There are typically three important phases of a medicine’s life cycle. The first is research and development, where industry puts in hundreds of billions of pounds into developing and testing new medicines.
Once a medicine is licensed, a company has exclusive rights to sell that medicine to the NHS for a period of time at a price which has been approved by NICE.
The medicine is scrutinised for both the benefit it brings to patients and the its cost effectiveness for the NHS by a body called the National Institute of Health and Care Excellence (NICE).
The final stage is where a medicine comes off patent and can be copied and sold cheaply for ever. At this point, due to extra competition in the market, the price is likely to drop significantly.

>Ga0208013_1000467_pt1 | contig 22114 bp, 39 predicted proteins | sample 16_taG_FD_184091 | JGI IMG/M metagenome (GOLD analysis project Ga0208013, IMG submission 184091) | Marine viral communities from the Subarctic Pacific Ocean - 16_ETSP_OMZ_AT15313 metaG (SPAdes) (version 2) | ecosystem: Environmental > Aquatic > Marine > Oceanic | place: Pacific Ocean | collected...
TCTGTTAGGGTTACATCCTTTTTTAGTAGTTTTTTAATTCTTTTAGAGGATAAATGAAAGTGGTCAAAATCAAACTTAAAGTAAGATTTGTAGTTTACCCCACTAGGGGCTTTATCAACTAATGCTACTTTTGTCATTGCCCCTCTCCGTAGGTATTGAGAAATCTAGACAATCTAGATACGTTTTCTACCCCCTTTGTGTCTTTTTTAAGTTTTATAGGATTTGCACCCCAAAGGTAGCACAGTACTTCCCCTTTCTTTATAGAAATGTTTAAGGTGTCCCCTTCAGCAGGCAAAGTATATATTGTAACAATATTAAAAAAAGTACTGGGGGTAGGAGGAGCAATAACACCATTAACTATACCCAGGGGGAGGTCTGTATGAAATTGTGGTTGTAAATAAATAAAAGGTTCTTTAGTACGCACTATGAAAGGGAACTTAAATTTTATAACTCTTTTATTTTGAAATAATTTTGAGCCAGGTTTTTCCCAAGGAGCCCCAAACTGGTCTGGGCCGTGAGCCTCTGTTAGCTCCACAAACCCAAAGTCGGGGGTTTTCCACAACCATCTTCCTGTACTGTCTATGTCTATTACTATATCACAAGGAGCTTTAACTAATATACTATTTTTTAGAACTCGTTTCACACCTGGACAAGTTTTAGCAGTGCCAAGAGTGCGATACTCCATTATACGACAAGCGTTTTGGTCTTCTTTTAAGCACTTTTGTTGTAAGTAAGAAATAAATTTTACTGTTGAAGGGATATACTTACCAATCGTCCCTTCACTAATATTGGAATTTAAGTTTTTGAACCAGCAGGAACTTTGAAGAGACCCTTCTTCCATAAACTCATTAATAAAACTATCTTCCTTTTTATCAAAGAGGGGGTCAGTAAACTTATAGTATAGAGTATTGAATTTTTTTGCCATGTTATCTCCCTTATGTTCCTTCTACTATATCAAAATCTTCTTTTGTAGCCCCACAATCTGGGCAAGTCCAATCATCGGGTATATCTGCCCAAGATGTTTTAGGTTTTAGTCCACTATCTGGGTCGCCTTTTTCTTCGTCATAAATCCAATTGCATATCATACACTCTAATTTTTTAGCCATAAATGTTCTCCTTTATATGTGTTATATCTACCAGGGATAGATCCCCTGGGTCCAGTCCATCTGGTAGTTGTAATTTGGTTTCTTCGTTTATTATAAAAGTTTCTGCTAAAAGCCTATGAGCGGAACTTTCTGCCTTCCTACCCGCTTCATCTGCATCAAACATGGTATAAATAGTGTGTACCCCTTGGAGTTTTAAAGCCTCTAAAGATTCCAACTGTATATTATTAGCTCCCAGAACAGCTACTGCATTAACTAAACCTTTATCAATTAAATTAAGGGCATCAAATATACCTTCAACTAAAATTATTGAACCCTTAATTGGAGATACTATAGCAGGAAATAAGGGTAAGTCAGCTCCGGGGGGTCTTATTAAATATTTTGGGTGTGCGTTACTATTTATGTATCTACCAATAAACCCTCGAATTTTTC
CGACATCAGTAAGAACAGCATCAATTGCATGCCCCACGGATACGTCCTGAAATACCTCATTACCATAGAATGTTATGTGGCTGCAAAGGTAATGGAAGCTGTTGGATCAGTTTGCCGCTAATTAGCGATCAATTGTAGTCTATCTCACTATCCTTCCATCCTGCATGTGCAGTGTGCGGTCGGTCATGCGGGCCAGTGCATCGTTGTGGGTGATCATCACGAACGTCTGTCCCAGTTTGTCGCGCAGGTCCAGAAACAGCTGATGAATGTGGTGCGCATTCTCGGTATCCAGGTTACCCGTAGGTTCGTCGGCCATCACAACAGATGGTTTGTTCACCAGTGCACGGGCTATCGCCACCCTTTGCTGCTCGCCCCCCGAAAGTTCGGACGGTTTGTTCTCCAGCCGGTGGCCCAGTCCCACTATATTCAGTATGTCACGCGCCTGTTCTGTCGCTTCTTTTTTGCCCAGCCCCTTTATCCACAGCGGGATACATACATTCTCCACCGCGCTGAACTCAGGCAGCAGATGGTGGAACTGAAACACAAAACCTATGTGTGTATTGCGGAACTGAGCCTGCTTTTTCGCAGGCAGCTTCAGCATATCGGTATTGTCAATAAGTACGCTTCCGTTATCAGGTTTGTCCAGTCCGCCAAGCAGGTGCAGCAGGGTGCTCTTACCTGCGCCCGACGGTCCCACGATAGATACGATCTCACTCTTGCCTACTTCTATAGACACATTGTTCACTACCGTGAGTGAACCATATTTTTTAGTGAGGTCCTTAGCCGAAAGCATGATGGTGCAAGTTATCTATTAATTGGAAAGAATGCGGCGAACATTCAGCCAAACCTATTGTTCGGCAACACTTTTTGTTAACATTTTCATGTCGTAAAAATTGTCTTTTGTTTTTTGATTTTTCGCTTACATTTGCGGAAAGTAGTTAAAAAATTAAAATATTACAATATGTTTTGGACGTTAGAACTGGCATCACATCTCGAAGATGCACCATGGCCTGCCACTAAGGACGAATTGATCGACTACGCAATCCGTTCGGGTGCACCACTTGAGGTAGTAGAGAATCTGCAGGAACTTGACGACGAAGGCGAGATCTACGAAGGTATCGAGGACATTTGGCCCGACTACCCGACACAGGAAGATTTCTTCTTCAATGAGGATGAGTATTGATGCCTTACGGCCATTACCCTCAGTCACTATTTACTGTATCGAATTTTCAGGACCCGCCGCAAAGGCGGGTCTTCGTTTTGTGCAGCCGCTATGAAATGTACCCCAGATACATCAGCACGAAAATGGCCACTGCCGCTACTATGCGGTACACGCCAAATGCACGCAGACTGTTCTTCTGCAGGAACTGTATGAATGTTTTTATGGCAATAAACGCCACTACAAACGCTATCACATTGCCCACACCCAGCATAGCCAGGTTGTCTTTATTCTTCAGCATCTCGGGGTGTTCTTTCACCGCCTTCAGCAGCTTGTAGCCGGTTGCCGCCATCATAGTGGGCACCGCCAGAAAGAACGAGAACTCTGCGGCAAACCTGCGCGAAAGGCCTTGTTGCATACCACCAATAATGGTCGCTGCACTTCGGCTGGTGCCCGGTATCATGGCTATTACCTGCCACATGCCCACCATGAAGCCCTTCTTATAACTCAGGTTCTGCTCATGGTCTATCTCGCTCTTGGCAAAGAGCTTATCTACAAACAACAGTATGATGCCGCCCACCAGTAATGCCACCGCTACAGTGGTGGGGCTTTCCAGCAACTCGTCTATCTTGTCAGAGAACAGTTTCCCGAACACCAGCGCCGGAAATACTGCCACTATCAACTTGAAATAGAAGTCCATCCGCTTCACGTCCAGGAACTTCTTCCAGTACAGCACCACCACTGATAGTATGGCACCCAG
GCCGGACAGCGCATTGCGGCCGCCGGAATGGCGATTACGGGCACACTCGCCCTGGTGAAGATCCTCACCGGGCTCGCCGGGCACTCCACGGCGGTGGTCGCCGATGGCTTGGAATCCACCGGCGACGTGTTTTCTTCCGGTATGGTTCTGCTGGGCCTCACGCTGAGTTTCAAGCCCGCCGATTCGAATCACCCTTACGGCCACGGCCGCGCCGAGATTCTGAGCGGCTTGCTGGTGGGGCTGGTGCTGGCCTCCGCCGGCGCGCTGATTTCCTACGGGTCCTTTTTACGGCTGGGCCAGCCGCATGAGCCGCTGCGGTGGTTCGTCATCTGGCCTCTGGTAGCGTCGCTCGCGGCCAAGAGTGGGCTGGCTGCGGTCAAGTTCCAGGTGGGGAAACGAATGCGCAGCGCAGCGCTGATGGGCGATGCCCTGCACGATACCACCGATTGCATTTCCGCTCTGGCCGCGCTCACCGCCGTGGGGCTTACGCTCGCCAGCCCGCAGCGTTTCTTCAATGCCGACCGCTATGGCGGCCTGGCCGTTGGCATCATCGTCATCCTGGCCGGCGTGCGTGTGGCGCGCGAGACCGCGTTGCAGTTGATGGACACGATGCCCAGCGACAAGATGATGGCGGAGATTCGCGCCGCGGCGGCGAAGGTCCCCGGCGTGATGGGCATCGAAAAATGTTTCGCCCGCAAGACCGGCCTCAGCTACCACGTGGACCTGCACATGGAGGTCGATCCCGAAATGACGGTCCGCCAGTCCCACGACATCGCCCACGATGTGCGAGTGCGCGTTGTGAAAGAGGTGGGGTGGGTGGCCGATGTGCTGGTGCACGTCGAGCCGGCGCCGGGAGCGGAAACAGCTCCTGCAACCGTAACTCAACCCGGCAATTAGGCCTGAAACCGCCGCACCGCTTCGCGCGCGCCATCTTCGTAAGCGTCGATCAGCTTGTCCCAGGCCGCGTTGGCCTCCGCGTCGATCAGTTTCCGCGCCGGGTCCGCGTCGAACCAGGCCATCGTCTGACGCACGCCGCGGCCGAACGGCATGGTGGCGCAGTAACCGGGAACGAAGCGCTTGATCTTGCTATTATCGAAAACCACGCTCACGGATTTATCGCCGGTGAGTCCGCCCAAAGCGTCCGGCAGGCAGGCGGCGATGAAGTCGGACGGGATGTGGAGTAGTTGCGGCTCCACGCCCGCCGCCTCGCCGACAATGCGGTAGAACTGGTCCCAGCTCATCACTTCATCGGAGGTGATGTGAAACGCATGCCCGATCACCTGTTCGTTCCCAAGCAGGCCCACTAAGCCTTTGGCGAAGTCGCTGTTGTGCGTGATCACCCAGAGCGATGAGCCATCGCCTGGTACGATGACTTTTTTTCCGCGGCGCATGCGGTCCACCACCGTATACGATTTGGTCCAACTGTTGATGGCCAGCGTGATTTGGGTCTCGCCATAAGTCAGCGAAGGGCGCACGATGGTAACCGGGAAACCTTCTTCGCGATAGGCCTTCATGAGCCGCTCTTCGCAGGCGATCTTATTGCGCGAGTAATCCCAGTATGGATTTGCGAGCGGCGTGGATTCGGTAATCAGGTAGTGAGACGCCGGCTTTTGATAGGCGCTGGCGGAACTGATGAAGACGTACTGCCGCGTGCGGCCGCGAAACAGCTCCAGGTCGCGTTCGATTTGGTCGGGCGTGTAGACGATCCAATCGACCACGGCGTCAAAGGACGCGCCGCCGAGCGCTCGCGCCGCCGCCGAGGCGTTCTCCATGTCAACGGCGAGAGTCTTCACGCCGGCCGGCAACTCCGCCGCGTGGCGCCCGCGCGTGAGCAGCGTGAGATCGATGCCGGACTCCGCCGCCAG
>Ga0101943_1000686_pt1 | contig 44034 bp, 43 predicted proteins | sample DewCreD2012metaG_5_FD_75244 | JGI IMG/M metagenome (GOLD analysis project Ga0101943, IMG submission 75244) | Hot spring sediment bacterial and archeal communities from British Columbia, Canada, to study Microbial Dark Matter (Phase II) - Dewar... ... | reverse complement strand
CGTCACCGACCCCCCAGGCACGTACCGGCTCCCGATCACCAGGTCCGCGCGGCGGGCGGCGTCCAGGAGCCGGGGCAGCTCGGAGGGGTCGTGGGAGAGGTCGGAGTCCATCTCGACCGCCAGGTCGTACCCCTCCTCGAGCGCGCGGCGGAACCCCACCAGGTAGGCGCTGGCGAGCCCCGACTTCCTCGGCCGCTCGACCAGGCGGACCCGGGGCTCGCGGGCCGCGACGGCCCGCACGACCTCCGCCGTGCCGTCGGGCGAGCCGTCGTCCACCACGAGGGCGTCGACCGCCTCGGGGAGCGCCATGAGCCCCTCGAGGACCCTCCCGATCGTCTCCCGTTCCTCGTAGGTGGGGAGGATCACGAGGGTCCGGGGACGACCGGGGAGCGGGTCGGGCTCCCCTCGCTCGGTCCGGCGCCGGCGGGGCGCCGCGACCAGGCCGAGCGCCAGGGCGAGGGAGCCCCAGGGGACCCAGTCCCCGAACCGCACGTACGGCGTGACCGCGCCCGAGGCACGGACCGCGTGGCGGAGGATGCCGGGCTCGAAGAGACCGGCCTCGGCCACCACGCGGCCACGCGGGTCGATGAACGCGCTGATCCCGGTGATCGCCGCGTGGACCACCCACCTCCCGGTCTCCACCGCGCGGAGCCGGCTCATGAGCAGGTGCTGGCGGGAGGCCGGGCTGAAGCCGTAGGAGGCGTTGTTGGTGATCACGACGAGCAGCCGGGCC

This is why major breakthrough medicines, like statins, now cost less than a cup of coffee, or why some cancer drugs cost just a few pounds per day.
When pricing a medicine, a company will take into account its research and development, the need to earn profits and create further finance which can be ploughed back in to future research for new medicines and vaccines.
This will include recouping the costs of the many medicines and vaccines which are likely to have failed along the development pathway.
Globally, pharmaceutical companies put around £140 billion a year in to researching and developing new medicines.